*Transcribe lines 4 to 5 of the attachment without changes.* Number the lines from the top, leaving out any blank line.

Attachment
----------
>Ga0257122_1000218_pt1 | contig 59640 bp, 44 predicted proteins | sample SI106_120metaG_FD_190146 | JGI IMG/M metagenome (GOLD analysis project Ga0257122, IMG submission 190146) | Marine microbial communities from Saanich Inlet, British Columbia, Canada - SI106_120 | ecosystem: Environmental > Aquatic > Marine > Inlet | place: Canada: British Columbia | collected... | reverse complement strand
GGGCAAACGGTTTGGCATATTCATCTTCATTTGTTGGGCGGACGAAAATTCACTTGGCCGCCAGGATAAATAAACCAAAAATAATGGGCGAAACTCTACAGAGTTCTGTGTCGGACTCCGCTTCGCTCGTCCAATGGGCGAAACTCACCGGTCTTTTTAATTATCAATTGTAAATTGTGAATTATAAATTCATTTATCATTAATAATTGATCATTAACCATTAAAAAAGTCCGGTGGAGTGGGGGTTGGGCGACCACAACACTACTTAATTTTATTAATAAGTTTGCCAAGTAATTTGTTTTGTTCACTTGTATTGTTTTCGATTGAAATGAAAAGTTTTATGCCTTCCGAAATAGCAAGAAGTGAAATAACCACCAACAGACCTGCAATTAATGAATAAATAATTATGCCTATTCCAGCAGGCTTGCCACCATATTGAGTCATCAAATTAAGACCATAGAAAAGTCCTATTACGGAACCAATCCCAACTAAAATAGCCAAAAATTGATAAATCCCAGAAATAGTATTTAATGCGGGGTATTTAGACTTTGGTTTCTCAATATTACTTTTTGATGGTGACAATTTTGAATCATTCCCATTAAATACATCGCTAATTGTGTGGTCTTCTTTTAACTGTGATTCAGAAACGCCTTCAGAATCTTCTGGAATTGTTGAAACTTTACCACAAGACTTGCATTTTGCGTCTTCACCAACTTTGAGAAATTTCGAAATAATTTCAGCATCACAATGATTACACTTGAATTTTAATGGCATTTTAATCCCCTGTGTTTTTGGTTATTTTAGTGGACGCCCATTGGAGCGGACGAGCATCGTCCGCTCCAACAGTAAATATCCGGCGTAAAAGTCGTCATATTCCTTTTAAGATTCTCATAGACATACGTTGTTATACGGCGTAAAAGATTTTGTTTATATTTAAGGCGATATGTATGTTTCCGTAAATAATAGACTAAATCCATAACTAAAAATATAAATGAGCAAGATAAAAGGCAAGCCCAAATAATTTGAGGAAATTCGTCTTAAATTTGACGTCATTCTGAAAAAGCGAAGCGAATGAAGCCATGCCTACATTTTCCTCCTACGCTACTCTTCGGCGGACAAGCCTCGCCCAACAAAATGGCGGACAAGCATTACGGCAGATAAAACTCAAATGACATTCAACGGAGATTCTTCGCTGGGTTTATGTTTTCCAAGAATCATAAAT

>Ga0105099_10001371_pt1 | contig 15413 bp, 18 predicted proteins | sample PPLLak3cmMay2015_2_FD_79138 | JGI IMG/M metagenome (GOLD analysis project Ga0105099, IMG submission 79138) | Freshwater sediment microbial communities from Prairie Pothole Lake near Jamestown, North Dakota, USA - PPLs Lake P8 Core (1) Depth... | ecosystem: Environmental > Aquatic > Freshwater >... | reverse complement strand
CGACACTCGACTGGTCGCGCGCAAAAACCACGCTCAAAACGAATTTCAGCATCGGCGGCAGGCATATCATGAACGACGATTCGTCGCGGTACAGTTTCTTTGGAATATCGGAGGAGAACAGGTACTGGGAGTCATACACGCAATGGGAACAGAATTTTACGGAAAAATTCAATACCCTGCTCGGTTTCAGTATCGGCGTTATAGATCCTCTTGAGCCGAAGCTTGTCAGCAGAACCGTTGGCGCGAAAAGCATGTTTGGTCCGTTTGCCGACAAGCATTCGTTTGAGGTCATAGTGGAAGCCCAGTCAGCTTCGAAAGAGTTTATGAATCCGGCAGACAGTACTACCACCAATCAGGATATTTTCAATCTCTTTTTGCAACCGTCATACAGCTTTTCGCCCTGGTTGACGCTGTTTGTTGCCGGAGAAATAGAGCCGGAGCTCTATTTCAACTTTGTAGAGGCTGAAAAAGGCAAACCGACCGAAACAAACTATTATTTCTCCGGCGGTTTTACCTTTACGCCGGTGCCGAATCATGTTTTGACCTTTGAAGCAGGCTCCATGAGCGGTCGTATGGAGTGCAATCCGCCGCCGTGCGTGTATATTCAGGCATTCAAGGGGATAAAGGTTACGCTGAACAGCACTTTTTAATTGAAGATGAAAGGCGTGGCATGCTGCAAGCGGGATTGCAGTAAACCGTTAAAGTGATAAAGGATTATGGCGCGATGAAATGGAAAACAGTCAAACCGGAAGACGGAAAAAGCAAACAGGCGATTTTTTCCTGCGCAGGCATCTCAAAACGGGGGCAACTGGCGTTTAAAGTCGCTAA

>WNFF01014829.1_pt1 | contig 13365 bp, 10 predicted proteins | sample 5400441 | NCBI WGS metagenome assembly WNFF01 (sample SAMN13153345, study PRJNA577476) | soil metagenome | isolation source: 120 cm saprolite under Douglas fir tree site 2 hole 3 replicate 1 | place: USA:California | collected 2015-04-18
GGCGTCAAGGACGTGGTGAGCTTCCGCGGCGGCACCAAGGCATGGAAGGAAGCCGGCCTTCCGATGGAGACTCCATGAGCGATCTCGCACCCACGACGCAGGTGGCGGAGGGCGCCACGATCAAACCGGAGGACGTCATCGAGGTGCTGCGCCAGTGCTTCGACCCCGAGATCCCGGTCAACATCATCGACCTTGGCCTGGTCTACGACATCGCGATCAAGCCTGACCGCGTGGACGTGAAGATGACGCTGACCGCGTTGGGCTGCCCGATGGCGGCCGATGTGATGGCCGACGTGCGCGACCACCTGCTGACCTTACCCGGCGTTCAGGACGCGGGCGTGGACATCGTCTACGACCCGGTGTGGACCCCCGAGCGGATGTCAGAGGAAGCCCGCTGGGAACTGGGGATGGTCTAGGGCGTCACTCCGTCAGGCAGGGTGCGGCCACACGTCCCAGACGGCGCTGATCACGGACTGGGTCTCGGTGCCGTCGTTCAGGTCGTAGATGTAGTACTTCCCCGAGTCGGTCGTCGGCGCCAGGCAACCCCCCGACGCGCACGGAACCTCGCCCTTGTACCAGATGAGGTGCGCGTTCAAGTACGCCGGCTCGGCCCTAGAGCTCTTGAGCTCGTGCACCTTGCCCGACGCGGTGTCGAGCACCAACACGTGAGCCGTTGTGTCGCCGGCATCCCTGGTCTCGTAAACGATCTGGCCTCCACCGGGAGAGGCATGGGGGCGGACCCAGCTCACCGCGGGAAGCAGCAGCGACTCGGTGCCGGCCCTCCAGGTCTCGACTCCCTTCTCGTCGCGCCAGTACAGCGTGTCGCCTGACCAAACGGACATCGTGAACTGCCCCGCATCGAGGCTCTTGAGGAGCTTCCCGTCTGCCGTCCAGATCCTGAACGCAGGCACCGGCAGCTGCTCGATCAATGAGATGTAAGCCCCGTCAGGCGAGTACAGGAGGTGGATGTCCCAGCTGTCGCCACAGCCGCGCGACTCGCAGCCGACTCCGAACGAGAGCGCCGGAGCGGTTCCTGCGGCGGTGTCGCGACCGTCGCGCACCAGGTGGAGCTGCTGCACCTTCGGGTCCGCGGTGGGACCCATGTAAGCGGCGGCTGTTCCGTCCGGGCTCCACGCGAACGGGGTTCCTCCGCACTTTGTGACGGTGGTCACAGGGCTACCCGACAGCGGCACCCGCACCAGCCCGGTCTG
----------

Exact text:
CGACACTCGACTGGTCGCGCGCAAAAACCACGCTCAAAACGAATTTCAGCATCGGCGGCAGGCATATCATGAACGACGATTCGTCGCGGTACAGTTTCTTTGGAATATCGGAGGAGAACAGGTACTGGGAGTCATACACGCAATGGGAACAGAATTTTACGGAAAAATTCAATACCCTGCTCGGTTTCAGTATCGGCGTTATAGATCCTCTTGAGCCGAAGCTTGTCAGCAGAACCGTTGGCGCGAAAAGCATGTTTGGTCCGTTTGCCGACAAGCATTCGTTTGAGGTCATAGTGGAAGCCCAGTCAGCTTCGAAAGAGTTTATGAATCCGGCAGACAGTACTACCACCAATCAGGATATTTTCAATCTCTTTTTGCAACCGTCATACAGCTTTTCGCCCTGGTTGACGCTGTTTGTTGCCGGAGAAATAGAGCCGGAGCTCTATTTCAACTTTGTAGAGGCTGAAAAAGGCAAACCGACCGAAACAAACTATTATTTCTCCGGCGGTTTTACCTTTACGCCGGTGCCGAATCATGTTTTGACCTTTGAAGCAGGCTCCATGAGCGGTCGTATGGAGTGCAATCCGCCGCCGTGCGTGTATATTCAGGCATTCAAGGGGATAAAGGTTACGCTGAACAGCACTTTTTAATTGAAGATGAAAGGCGTGGCATGCTGCAAGCGGGATTGCAGTAAACCGTTAAAGTGATAAAGGATTATGGCGCGATGAAATGGAAAACAGTCAAACCGGAAGACGGAAAAAGCAAACAGGCGATTTTTTCCTGCGCAGGCATCTCAAAACGGGGGCAACTGGCGTTTAAAGTCGCTAA

>WNFF01014829.1_pt1 | contig 13365 bp, 10 predicted proteins | sample 5400441 | NCBI WGS metagenome assembly WNFF01 (sample SAMN13153345, study PRJNA577476) | soil metagenome | isolation source: 120 cm saprolite under Douglas fir tree site 2 hole 3 replicate 1 | place: USA:California | collected 2015-04-18